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BANKE, Judge.
Robbery by snatching. Henry Superior Court. Before Judge Crumbley.
This pro se appeal is from the defendant's conviction of robbery by sudden snatching. Along with numerous other alleged errors, he asserts that the evidence was insufficient to support his conviction. Held:
1. The victim testified that the defendant had reached into his cash register and fled with more than $500, while a companion diverted his attention. The two fled in a brown station wagon with a District of Columbia license plate. The police were provided a description of the vehicle, and a short time later, it was stopped after a brief chase. A wad of bills was found between the seat cushions in the right rear of the vehicle, where the defendant had been seated. The victim identified the defendant at a pre-trial lineup. The evidence was sufficient to support conviction based on a taking from the immediate presence of the victim. Accord, Crosby v. State, 150 Ga App. 555 (1) (258 SE2d 264) (1979). A rational trier of fact could have reasonably found from this evidence that the defendant was guilty beyond a reasonable doubt. Black v. State, 154 Ga. App. 441 (268 SE2d 724) (1980).
2. At a hearing held on his motion for a new trial, the defendant, with the assistance of appointed counsel, sought to establish that his trial counsel had provided ineffective assistance. He also contends that the second attorney, appointed to represent him in regard to his new trial motion, also rendered ineffective assistance. " 'Effective assistance does not mean that a defendant is entitled to have the best counsel appointed, or any particular counsel, but it does mean that he must have such assistance as will assure him due process of law.' [Cits.] '[T]he effectiveness of counsel cannot be fairly measured by the results of a criminal trial or appeal, but upon the reasonable effectiveness of counsel at the time the services were rendered.' Pitts v. Glass, 231 Ga. 638, 639 (203 SE2d 515) (1974)." Minchey v. State, 155 Ga. App. 632, 633 (271 SE2d 885) (1980). From our review of the record, we conclude that the appellant was not denied effective assistance of counsel. The defendant also complains that yet another attorney provided him ineffective assistance during some period between his arrest and indictment. The record does not even establish that there was such representation, although it does reveal that the attorney in question represented a co-defendant at a preliminary hearing. These enumerations of error are without merit.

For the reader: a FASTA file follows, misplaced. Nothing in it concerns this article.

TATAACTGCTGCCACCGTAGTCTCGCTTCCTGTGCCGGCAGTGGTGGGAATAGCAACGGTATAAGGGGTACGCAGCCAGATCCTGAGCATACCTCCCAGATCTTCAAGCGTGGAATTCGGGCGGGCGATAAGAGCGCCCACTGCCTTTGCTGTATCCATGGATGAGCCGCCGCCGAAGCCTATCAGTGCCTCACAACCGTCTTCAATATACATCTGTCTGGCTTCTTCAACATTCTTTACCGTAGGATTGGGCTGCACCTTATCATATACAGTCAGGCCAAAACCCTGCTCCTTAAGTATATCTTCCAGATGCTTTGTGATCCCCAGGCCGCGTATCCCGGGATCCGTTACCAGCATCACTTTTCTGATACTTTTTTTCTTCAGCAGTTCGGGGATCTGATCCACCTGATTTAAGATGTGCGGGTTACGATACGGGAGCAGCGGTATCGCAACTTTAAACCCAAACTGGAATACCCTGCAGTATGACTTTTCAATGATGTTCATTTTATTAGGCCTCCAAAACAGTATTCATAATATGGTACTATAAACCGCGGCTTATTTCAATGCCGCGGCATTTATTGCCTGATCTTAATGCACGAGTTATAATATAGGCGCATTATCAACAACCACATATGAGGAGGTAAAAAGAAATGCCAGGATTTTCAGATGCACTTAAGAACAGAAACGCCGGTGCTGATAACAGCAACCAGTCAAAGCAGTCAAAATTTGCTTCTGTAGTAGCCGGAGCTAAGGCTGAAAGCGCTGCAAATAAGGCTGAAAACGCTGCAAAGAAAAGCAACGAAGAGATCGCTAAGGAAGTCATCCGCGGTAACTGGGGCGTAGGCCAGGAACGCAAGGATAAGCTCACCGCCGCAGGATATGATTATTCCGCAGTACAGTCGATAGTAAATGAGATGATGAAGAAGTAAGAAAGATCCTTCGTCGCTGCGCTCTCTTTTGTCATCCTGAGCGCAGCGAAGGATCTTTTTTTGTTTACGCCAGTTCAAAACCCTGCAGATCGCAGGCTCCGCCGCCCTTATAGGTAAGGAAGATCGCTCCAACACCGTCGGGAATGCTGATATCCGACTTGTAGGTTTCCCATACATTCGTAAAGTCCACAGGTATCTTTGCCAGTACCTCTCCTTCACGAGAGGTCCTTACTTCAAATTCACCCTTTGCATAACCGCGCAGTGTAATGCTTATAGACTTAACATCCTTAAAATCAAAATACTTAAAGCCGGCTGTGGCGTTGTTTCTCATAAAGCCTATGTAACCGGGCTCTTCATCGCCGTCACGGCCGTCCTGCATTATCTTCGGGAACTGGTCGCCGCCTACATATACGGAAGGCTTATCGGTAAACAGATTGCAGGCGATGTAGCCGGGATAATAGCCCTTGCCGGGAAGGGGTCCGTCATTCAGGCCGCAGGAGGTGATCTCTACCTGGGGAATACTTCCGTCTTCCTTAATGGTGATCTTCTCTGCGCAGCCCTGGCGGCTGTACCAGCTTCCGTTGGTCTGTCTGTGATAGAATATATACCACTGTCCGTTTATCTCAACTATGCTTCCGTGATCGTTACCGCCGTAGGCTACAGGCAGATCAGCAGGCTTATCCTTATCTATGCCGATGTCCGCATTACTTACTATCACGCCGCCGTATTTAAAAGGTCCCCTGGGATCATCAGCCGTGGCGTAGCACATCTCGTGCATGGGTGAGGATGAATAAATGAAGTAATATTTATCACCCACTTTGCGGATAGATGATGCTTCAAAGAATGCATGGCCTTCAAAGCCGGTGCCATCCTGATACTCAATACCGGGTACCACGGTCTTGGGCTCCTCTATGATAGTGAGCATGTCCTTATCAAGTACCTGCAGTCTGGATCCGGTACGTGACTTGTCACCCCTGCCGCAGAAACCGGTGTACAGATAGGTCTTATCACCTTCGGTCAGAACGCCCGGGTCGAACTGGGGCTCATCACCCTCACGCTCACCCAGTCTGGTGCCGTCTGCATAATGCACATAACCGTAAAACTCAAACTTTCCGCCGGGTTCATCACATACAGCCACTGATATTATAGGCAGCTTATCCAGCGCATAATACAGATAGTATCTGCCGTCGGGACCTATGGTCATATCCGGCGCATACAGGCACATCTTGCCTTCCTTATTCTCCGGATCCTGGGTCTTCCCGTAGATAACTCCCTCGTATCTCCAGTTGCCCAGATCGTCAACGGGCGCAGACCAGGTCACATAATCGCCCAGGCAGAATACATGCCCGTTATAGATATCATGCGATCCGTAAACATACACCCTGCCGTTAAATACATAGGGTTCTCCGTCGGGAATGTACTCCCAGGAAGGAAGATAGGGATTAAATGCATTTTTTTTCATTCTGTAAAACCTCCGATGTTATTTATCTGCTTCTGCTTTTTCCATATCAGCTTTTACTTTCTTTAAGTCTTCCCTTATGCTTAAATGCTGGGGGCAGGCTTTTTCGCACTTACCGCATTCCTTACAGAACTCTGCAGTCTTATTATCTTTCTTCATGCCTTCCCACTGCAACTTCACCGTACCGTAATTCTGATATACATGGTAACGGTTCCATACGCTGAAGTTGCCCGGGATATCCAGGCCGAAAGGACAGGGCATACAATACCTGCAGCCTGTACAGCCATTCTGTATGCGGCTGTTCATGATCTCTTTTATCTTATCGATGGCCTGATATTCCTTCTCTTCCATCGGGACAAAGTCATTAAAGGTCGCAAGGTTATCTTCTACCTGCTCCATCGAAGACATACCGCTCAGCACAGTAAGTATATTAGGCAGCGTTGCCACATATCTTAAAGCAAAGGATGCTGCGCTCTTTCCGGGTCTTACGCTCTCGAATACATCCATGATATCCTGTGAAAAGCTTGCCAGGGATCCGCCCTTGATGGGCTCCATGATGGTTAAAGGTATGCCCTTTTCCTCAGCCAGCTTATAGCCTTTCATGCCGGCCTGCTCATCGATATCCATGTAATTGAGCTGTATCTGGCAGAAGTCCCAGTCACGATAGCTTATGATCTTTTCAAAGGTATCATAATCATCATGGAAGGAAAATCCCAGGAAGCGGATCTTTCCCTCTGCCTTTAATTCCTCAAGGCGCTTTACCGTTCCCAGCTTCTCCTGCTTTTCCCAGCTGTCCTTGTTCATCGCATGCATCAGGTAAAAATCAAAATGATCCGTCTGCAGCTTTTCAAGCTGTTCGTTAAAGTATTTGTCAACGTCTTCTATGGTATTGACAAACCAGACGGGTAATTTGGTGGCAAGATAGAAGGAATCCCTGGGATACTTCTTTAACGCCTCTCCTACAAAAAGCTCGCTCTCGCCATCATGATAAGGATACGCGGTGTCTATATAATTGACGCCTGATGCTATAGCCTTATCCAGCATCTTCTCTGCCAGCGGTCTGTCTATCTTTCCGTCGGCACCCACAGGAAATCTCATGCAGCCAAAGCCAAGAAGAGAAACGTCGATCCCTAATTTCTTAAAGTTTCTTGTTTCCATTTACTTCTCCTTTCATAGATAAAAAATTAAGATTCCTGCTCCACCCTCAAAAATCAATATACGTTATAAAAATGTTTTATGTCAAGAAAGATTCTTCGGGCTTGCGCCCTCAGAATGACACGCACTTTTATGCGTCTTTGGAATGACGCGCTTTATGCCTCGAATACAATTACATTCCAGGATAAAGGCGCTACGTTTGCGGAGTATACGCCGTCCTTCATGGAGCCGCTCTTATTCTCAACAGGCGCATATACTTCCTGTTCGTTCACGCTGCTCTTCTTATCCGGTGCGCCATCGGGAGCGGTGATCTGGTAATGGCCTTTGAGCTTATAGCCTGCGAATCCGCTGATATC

3. The defendant complains that the trial court erred in failing to advise him of his right to appeal. The record reflects that the trial court advised the defendant fully in this regard, including his right to counsel on appeal.
4. The remaining enumerations of error either involve allegations concerning matters of which there is no record or concern alleged errors in which no ruling of the court was made. In any event, they provide nothing for our review.
E. Byron Smith, District Attorney, for appellee.
Arthur S. Guthrie, pro se.
Arch W. McGarity, for appellant.
Thursday May 21 21:19 EDT

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